This is a true story. It happened November 25, 1854 on the shores of Lake Erie, one of the five Great Lakes on the US-Canadian border.
The Lake Erie Quadrangle is a 2,500-square-mile area in the central part of the lake. The Quadrangle has seen over 400 shipwrecks. Compare that to the infamous Bermuda Triangle with 14,000 square miles and only 110 or so shipwrecks.
The Lake Erie Quadrangle is often a dark dangerous place where brutal storms can rear up in the blink of an eye. I know — I grew up on the shores of the Quadrangle, and lived there many years..
On the stormy night of November 24, 1854 the ship “Conductor” ran aground in a remote part of the Quadrangle. The captain and crew spent the night desperately clinging to their ship in the midst of a raging blizzard.
Abigail Becker was spending a few days with her husband and children at their hunting cabin near the water. With her husband away the morning of November 25, Abigail went for a walk along the shore. She spotted the Conductor’s crew out in the boiling surf. Though she urged them to swim to shore and safety, the men were too cold and exhausted. So Abigail swam out and brought each man back to shore. She took the grateful crew to her cabin for warmth and food.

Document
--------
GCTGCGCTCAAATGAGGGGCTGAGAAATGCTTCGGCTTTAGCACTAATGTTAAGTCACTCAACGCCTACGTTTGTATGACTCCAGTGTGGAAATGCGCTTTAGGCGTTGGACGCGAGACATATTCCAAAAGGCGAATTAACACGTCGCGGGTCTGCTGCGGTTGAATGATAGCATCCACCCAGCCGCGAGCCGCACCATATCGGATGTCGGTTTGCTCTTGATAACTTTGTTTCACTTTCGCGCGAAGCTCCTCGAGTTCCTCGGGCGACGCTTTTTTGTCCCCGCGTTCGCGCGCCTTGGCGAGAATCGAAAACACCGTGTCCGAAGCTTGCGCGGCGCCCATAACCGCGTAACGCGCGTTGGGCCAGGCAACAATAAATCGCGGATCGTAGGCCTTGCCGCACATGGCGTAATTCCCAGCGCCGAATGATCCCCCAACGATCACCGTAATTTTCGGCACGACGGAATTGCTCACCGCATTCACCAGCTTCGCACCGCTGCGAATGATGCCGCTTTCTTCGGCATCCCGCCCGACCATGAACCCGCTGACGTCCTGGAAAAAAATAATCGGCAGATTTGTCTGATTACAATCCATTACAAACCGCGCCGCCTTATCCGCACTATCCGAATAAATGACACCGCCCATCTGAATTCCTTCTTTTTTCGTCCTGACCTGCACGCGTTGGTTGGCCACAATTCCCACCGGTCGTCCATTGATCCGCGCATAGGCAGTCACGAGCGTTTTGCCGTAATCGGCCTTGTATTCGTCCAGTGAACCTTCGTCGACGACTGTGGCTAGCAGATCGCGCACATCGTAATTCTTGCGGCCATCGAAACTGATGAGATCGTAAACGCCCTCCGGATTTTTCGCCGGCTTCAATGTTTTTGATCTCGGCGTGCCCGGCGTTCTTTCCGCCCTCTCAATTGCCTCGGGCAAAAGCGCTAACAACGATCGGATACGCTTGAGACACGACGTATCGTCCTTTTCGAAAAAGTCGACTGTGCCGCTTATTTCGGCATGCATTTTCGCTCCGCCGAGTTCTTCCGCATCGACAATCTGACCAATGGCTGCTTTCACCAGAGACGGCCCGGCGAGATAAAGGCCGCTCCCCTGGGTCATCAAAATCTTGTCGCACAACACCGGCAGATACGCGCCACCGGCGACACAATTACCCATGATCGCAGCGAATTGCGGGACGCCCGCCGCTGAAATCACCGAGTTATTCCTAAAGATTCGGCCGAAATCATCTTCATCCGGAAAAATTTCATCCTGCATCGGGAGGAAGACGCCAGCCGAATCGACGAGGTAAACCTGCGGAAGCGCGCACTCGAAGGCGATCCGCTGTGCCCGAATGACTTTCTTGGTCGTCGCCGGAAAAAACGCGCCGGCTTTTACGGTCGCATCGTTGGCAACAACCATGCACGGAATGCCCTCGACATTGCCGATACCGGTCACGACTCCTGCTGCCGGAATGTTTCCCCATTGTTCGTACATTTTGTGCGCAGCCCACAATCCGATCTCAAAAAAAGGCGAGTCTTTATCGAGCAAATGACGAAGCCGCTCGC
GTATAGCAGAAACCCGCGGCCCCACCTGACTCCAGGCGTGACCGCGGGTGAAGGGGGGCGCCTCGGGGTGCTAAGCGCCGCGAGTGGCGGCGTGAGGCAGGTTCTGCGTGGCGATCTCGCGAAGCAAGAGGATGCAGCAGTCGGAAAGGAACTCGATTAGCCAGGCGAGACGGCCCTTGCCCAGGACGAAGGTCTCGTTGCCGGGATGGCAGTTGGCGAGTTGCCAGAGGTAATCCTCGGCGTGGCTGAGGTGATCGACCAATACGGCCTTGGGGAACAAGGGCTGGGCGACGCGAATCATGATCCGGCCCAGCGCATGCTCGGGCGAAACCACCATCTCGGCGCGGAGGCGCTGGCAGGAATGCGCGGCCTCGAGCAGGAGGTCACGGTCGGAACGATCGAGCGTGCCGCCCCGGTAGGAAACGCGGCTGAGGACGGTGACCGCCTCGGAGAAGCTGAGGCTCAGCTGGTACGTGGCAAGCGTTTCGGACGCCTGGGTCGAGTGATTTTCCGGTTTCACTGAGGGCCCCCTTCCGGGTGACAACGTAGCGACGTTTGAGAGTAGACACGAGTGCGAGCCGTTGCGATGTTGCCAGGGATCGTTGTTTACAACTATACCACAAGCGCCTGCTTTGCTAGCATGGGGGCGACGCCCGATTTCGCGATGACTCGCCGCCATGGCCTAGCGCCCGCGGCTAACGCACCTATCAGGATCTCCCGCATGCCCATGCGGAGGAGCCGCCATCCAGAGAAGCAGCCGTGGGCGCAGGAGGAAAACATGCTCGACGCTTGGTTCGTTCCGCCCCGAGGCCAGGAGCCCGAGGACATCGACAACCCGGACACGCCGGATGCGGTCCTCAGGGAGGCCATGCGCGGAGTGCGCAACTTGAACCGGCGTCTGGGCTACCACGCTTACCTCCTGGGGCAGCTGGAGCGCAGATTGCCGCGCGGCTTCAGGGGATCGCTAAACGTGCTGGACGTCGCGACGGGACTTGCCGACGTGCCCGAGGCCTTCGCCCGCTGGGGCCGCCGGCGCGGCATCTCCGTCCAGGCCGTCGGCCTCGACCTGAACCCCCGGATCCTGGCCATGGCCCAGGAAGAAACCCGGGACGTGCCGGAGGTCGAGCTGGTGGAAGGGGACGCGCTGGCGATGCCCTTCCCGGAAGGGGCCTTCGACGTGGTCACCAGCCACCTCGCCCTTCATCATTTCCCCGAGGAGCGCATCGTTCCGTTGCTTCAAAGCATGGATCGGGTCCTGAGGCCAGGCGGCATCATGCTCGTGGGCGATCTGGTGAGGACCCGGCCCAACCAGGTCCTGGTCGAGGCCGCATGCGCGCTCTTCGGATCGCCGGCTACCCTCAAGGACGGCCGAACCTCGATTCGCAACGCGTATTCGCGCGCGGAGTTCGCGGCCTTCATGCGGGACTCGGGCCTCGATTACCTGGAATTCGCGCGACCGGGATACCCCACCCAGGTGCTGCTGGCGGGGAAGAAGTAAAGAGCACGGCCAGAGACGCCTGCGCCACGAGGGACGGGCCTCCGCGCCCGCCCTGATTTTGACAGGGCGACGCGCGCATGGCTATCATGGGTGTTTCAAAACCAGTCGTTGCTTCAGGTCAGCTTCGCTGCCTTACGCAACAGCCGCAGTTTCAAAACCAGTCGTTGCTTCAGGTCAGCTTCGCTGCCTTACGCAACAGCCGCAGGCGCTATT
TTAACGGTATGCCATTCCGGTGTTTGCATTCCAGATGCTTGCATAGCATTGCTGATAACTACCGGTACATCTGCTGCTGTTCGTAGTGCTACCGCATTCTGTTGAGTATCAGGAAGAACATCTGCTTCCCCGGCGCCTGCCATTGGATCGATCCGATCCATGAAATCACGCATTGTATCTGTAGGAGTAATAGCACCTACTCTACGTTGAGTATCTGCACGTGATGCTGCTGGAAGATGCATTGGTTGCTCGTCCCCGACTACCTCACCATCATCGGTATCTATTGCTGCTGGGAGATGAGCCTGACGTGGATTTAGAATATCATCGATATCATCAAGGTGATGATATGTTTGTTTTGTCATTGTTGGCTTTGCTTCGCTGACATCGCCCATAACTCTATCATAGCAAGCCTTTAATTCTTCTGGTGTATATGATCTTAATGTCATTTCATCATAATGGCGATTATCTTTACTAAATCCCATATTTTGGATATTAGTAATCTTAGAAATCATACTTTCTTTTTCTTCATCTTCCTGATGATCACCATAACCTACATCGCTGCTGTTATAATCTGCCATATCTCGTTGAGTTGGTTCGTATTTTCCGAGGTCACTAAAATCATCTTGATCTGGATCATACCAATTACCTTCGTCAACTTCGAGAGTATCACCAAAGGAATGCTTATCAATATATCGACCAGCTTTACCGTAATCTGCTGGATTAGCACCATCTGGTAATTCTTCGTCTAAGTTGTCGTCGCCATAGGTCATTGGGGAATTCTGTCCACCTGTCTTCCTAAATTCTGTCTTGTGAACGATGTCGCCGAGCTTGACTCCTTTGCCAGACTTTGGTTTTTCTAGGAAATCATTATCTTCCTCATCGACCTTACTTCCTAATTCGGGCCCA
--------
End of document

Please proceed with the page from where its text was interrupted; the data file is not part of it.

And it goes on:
One woman saved the entire crew. Without Abigail, they would surely have become nameless numbers on the list of the many hundreds who died in the Quadrangle.
Abigail became a legend in her own lifetime. She was a shining example of the power of one.
Although in different contexts, Spirit has often reminded us of how powerful each of us is. Here are some of their words:
“You, one person standing alone in the steadfastness of your own truth, can ultimately touch your whole world. You may never know the results. But you can be sure your life has mattered. That’s how powerful each of you is. Standing alone, your influence is powerful beyond what most of you could ever imagine.”
Certainly, Abigail’s courageous feat touched far more lives than only those of the men she saved.
Do you believe you, standing alone, are that powerful? What lessons can you draw from Abigail’s courageous feat? Please comment below.